Tomatoes Are Like Golden Apples… or plump things with navels

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Still life with author and tomato

Some people have never seen a real tomato.  I’m not talking about the perfectly uniform red spherical or slightly elongated varieties that typically line supermarket bins and veggie trays in typical neighborhoods, but real lumpy beefy acidic nightshades with genetic histories beyond the greengrocer’s unholy laboratories.  Some whole countries have never seen the real thing I suspect, Thailand for instance, which prides itself on the finest sweetest least-fibrous variety of every possible fruit (no comment on the women), but in this case relegated to the cardboard-cut-out picture-perfect puff-pieces that serve as little more than filler to an honest sandwich or salad.

 

Many countries and cultures don’t necessarily eat sandwiches, of course, so I can’t blame them for their negligence, any more than I can blame the happy Mexicans who produce most of the ones we Americans eat these days.  They invented the blessed fruit, after all, or at least nurtured its evolution from some primordial berry into the lusty beefsteaks (sometimes) available today, though such varieties are hard to find in Mexico itself (be prepared to ask for jitomates if the word tomate doesn’t work, presumably the most direct etymological descendant of an earlier aboriginal form, something like xitomatl, meaning ‘plump thing with a navel’ in Nahuatl).  Sounds like someone I know.  Italians see them as ‘golden apples,’ pomodoros.

So it was no small surprise to see these luscious fat-boys with the lumpy edges and the uneven coloring in a local LA second-rate supermarket, albeit with a name I was unfamiliar with.  I stared so long that someone finally implied that I should keep moving.  I’m excited, though, given the fact that many were ripening and rotting right there in the bin.  That’s a good sign.  Most supermarket tomatoes never really ripen or rot at all; they don’t have enough sugar.  They just get nasty blotches or soft spots that eventually take over the entire fruit.  They even had that fresh tomato acidic smell, and that’s something you can’t fake, though it’s hard to accomplish without the vines attached.  I try to buy tomatoes that way if possible, just for garden-variety nostalgia, though these didn’t come with that option.  Still I have high hopes, just a hunch, I guess (and the price was right, since the bin was full, not just a few heirloom museum pieces at exorbitant rates).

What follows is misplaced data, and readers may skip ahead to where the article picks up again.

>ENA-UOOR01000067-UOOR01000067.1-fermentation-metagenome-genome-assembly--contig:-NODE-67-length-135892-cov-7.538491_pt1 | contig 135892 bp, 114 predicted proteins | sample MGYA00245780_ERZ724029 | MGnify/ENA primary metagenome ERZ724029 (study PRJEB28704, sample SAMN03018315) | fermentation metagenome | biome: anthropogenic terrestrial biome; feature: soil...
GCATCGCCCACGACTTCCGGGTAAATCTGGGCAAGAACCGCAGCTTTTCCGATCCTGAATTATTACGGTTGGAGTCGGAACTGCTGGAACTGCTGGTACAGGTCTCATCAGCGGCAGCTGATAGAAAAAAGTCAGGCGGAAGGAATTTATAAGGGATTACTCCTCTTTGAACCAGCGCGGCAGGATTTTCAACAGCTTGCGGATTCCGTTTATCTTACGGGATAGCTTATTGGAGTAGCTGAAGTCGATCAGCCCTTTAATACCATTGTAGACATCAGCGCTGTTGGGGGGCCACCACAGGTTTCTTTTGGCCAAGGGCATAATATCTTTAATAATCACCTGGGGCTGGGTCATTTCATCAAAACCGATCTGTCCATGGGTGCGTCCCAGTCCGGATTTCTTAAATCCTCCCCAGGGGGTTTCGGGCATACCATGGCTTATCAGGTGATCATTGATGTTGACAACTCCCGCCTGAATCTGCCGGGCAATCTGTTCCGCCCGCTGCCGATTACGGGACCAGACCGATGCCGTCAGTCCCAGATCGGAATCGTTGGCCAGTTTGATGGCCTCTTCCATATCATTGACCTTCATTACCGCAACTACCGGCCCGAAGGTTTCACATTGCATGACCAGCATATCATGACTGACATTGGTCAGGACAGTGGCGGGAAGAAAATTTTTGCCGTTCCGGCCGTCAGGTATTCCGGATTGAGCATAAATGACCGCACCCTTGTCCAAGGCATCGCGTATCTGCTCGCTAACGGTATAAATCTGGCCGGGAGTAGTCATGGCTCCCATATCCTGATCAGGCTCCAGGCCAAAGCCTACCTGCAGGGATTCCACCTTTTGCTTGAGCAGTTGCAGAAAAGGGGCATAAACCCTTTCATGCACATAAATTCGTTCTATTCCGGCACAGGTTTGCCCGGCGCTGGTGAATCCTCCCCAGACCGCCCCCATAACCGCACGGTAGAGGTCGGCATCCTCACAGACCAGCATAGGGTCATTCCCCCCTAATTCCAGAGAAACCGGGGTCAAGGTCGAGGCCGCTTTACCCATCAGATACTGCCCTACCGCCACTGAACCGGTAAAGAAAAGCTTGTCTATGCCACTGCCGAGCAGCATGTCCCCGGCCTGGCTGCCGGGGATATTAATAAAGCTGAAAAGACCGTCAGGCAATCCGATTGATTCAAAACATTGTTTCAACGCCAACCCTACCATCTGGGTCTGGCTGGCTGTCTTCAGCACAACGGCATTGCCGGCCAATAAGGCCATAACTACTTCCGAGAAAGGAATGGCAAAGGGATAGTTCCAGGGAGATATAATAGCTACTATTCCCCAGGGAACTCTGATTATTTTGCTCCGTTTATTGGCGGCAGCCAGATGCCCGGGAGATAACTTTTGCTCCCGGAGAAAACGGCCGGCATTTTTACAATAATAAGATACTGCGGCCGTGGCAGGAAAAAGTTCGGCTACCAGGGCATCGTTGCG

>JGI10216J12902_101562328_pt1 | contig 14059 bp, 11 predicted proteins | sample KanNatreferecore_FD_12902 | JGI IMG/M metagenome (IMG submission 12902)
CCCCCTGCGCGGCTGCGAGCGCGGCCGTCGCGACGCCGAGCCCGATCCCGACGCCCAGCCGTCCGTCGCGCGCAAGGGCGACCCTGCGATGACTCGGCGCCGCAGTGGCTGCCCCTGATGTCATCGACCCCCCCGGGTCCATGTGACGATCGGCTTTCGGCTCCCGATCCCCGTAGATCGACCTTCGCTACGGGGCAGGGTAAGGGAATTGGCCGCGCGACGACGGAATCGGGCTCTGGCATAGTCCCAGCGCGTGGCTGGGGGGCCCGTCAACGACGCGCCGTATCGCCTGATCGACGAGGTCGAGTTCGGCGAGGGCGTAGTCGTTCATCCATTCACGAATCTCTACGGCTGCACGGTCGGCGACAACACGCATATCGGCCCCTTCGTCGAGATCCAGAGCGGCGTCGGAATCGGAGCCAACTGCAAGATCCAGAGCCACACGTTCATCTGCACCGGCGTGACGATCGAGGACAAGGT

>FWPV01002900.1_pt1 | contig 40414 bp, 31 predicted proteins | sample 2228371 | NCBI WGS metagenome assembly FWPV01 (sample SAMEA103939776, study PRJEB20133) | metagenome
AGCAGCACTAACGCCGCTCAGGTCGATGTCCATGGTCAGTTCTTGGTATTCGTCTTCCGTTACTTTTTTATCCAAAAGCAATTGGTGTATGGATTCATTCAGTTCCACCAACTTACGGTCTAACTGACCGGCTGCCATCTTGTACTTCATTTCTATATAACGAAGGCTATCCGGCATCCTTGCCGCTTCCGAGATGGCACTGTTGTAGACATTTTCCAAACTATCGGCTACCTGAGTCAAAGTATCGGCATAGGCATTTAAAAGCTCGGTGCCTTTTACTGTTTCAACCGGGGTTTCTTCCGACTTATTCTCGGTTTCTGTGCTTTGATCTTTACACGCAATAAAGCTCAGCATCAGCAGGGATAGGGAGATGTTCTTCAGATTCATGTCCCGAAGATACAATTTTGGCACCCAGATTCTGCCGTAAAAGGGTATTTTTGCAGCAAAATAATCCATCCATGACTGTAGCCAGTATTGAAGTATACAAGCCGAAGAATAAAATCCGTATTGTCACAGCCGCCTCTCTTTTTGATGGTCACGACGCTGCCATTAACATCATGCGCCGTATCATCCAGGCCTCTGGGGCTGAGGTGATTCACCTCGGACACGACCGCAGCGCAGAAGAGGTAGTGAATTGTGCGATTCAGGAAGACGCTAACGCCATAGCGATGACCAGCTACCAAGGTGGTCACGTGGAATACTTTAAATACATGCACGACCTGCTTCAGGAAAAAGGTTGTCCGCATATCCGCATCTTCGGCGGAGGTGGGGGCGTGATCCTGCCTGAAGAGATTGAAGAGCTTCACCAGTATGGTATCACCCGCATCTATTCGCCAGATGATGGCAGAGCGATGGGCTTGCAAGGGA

We’ll know soon, as I had to pick one that was not yet ripe, the better to endure the long walk home in summer heat on asphalt roads.  I plan to soon start lovingly trimming the upper flanks for salad kibble and work around the edges all smooth and even , until I get below the stem shank, then move on to sandwich slices.  That’ll be the real test.  Anything crunchy or colorful goes well in salads, but a good sandwich is precise and demanding.  One slice of this one should suffice for one sandwich, perfect symmetry.  I might even buy a Portobello mushroom for the occasion, do a mock cheeseburger or something, thoroughly mix my metaphors, and then allow to settle in the stomach and on the sofa.  This should be good.  I can hardly wait.

 

You know, I could probably forgive Paula Deen her verbal transgressions, and on some level maybe even her inherent racism: it does come with the turf, to some extent, at least.  But I can never forgive her those sagging jowls and sallow cheeks.  Southern cooking is supposed to be healthy, after all, and best when fresh from the garden.  Everything else is a perversion, a ‘mockery’ I believe one critic said…or was it ‘caricature?’  And that just ain’t country, not mine anyway.  Guy Clark said it best: “ain’t nuthin’ better than home-grown tomatoes.”  This could be a game-changer for a country boy in LA…  Stay tuned.

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